My Computer’s Near Death Experience

– Part 1 –

NOTE – Crashplan is reported to be discontinuing support for individuals and is focusing on corporate customers. – updated 11/26/2017

Followers of JBRish might have seen a posting a couple of months ago that my computer was out of service and postings were temporarily halted. Having a computer crash is never fun; not even for the most casual or the most experience technology user for that matter. For someone like me who relies on the computer for his blog, photography and other creative needs, it is an extreme situation; a nuisance of great magnitude.

Unfortunately, there were circumstances that happened in the recent past that made this potentially even more devastating. I use an iMac. It is a five year old plus machine. To refer to it as a legacy machine is being kind. A month prior to my computer incident, I inadvertently plugged my 3TB Time Machine backup drive into my wife’s PC and for some reason my iMac would no longer read from it.

I tried every Mac utility I had on the machine with no luck. My wife’s PC would not recognize it either. I tried and tried over a period of days to get it to work, but no dice! I then tried to reformat it on the Mac…dead end there too. It wouldn’t even reformat on the PC. The drive was dead. The drive too may have been a bit old, but I cannot explain why it would no longer work based on the actions taken.

I recently read that external 3TB drives, for one reason or another, were more prone to malfunctioning. The article didn’t seem to pin down the exact culprit, but reported the devastating statistics. You can read more about 3TB drives here (Full disclosure – I did not read these specific articles.)

I never did get around to replacing that malfunctioning drive. My most precious files (see bird picture above) are my more than ten thousand photographs and my large music collection. Other than that, any loss of my other documents would not be devastating It would definitely be a problem and a great nuisance, but not devastating. I had two older backups of both my music and my photographs. The music was current, but the photo backups were three months old and I would lose my most current edits if I could not restore my most recent Lightroom files. Not tragic, but certainly not good either.

Realizing I was riding a potential disaster roller coaster, I decided to follow the trend to backup to the cloud using Crashplan. Crashplan (CP) and other cloud companies offer software to use to make a backup of your computer to a local drive as well.

Why did I choose Crashplan? – The Best Online Cloud Backup Service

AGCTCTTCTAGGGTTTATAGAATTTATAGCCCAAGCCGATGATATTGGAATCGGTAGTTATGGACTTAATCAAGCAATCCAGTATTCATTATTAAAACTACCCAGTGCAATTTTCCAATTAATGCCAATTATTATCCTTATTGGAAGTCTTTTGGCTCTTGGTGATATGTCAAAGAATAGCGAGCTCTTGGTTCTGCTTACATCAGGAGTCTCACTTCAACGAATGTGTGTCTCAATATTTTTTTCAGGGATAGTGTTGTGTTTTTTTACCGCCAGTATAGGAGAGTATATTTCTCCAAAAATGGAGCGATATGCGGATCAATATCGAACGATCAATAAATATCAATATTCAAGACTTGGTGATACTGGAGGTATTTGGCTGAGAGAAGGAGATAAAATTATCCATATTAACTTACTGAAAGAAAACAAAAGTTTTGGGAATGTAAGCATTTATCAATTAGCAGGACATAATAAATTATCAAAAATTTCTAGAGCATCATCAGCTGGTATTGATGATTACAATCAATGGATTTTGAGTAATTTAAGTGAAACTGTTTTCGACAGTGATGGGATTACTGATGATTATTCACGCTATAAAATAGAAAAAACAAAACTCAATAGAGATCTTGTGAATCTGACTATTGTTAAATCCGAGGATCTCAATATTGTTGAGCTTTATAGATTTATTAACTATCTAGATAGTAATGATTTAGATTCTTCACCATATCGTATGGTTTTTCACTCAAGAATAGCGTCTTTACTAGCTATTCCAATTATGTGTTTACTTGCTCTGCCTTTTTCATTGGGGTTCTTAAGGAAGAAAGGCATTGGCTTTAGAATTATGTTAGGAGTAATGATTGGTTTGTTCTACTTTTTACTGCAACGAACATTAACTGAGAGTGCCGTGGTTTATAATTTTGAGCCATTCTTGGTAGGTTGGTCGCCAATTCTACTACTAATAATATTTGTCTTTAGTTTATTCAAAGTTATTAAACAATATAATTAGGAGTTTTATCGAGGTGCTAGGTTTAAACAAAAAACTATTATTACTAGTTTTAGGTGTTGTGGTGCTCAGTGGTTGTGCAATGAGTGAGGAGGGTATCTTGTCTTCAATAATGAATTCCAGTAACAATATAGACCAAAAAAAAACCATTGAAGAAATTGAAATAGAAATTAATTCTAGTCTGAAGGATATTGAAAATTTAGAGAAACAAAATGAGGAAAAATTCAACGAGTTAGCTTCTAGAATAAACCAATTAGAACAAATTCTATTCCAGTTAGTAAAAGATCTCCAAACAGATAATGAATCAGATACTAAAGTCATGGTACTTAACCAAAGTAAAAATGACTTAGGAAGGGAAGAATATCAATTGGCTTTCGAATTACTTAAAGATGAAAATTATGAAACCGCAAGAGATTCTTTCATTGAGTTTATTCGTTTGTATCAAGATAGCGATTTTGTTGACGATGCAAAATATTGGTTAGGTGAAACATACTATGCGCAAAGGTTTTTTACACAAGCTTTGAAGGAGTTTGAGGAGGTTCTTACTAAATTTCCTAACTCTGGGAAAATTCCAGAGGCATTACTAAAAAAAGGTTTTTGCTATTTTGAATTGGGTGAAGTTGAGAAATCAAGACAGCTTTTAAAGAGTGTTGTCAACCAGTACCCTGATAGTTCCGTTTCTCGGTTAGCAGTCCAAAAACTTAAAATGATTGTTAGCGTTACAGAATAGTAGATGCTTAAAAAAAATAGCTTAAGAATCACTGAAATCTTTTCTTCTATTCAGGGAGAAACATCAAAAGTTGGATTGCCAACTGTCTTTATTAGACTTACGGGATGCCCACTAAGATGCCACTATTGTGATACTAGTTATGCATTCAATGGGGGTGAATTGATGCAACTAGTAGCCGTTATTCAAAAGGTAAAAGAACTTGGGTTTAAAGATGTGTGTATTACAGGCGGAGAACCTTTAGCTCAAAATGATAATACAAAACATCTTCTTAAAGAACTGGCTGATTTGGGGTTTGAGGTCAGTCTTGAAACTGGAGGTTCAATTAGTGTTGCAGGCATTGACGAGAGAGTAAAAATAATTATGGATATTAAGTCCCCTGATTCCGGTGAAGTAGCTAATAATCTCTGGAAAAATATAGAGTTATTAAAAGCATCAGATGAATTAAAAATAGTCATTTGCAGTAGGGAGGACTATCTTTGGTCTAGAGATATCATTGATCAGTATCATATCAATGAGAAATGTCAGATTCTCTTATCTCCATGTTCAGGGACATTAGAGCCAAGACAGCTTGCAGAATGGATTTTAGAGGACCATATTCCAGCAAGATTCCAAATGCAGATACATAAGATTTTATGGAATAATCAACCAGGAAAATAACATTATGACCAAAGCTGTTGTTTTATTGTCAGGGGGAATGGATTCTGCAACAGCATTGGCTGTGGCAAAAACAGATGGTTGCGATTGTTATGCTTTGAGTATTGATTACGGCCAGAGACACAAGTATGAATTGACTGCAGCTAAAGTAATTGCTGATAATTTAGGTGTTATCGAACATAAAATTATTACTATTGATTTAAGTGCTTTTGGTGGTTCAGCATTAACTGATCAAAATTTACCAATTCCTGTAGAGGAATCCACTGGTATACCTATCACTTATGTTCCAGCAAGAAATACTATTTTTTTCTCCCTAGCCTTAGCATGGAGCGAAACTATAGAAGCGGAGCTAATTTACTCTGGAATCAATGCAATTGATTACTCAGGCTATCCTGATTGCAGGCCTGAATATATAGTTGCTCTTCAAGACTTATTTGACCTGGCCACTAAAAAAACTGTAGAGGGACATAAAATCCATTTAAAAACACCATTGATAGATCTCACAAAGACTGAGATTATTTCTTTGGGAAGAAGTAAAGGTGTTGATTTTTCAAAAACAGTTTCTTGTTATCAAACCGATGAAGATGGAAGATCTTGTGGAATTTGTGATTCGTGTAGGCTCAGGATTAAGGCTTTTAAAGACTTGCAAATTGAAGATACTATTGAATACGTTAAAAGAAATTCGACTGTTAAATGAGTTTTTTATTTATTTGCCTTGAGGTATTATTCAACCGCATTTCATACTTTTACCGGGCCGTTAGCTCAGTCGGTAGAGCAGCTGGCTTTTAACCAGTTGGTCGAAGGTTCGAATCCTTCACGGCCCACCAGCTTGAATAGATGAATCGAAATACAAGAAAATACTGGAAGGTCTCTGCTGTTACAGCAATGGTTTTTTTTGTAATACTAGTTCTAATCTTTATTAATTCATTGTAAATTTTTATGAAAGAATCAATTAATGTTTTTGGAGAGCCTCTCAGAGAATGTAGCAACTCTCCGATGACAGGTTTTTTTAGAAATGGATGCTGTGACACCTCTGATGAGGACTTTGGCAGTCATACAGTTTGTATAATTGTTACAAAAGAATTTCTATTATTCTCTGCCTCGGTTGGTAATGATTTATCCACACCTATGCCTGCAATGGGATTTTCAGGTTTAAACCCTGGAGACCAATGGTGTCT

As it turned out, this was a life saving move. All right, not life saving, but definitely a time and file saver.

Let me digress and say a few words about Crashplan. The reason I chose Crashplan was because they offered a thirty day free trial and, this is important, software to backup document, photograph and music files to a local drive. I configured my computer to do both. I began to backup to CPs cloud service and to a local hard drive I had connected to the iMac. This would not be a clone, just a safeguard against data loss.

During the configuration process, and to test the validity of the back up, I restored several files along the way to see if it worked. I needed to call CP’s support several times. Each time, I was given prompt support. There were a few delays perhaps because I was not as clear as I could have been. Nevertheless, all my issues were resolved and my backups seemed to be working.

This was a learning experience. I had never backed up a large number of files to any cloud service. The closest I had come was using Dropbox to store a series of photographs for family and friends to view. I was quite surprised almost bordering on shock that the estimated time to backup my 1 TB internal hard drive to the cloud was estimated to take between 45-60 days. I understand I have some large files and I am sure CP uses some algorithm to check for errors which slows down this process, but I had no idea of the amount of time it would take to place my data in the cloud.

NOTE – I also have a DSL line which, by nature, is slower than most cable companies and this almost assuredly increased the amount of backup time needed.

I decided to let the cloud option lapse when the trial period expired because I wasn’t sure this was the most efficient service for my needs and I still had days to go. To CPs credit, they continue to allow users to backup to their local drive via their software whether or not they are cloud-paying customers and I continued to take advantage of that option. This too was slow, but not as slow as backing up to the cloud.

Within a short time period, my computer completely failed. I knew it was the hard drive. After my heart returned to its normal rhythm, I began to think of my options. I did have two older hard drives with outdated backups of my most precious files, but there were a lot of documents I would miss. One example is an extensive checklist I have created for long hiking trips which reminds me of all the little things I need to take with me on my hiking vacations such as head lamps, hotel night light, bandages, instant coffee, etc. I even have a version for a short get-away trip. Yeah, that would be annoying to lose.

My most important document is a “coded” text tile with all my logons and passwords. They can be recreated, but what a mess that would be. I have several email accounts and my blog to keep up with almost immediately. Oh well!




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©Jeffrey B. Ross – 2017

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